TODAY'S PAPER
49° Good Morning
49° Good Morning
Long IslandSuffolk

Smithtown schools eye new grade plan

Smithtown schools could become the latest on Long Island to adopt the grade-restructuring model known as the Princeton Plan.

Smithtown officials are considering a proposal to ditch the traditional kindergarten-to-fifth-grade elementary school and send those students to separate schools based on their grade levels. It would take effect in September.

If adopted, it would save a net of nearly $600,000 per year, school officials said Thursday at a meeting of the district's citizens advisory committee on instruction and housing. The committee is expected to recommend next month whether to adopt the Princeton Plan and which of the district's schools to close. The school board ultimately will decide both issues.

Despite the potential savings, committee co-chair Jennifer Bradshaw cautioned that restructuring could cause "disruptions" for students, such as switching schools and spending more time on buses.

"Most of the pros [for the Princeton Plan] are financial," Bradshaw, Smithtown's director of curriculum, said. "Does the financial saving outweigh the tumultuous change?"

The Princeton Plan, also known as grade clustering, is used in a handful of Long Island districts, such as Babylon and Commack. Four other districts are considering it.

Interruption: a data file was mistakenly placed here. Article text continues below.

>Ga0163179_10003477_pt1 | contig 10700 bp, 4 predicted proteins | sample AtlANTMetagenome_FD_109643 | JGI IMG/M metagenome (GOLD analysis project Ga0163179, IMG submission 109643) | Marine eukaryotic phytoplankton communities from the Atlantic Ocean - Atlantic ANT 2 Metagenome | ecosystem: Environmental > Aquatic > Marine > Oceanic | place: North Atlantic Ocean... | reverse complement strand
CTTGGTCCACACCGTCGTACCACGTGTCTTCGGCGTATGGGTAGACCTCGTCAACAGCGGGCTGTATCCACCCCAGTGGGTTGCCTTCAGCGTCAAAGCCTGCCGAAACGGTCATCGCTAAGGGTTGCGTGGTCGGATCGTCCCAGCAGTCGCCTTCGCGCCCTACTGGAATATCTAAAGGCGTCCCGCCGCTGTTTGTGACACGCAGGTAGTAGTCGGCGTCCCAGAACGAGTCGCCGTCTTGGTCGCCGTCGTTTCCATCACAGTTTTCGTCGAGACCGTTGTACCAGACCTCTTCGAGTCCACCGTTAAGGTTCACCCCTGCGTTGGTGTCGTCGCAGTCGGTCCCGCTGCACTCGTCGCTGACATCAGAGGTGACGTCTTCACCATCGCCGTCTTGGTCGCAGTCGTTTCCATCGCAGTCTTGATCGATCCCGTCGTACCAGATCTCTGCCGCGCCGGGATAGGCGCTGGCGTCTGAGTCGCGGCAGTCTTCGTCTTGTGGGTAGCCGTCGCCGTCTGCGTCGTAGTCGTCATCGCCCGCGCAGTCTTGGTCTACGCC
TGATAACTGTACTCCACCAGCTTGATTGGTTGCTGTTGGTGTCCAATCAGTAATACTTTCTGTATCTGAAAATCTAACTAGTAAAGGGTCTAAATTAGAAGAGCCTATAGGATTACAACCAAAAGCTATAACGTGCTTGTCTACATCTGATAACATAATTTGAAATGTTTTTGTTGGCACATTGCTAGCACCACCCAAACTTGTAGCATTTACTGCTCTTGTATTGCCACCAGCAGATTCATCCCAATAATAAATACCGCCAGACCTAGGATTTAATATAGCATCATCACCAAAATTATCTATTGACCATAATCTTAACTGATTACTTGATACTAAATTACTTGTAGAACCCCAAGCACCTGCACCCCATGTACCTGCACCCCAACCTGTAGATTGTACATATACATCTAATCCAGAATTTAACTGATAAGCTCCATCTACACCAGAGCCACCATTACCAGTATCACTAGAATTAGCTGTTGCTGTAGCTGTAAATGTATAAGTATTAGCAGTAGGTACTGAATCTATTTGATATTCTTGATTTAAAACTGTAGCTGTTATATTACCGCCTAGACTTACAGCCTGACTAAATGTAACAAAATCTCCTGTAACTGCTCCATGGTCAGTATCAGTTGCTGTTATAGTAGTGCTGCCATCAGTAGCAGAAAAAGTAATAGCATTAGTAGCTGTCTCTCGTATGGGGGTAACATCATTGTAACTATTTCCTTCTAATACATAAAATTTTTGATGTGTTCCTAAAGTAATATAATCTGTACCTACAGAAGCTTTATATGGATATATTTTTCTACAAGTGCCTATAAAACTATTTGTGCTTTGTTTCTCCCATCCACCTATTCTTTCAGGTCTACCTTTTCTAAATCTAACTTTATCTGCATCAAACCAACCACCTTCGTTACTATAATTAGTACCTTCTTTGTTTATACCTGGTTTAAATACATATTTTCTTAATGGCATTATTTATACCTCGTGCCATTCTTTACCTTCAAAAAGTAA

The plan started in Princeton, N.J., in 1948 as a way to integrate public schools.

Smithtown plans to close one of its nine elementary schools next year to save nearly $1 million per year in personnel expenses. The advisory committee has pared the options for closure to Mills Pond Elementary in St. James and Nesconset Elementary.

Under grade clustering, students in grades 3 to 5 would attend four of the remaining eight schools and students in the lower grades would go to the other four. That would cut 20 jobs districtwide by increasing class sizes, saving an additional $1.37 million, officials said.

But more buses would be needed to carry students longer distances to school, causing a net busing increase of almost $800,000, officials said.

At Thursday's meeting, committee members raised questions about restructuring's effect on students, such as the social impact of separating older and younger children. The committee's next meeting at which more discussion is expected on the subject -- is 7 p.m. Thursday at the district office building, 26 New York Ave. in Smithtown.

Latest Long Island News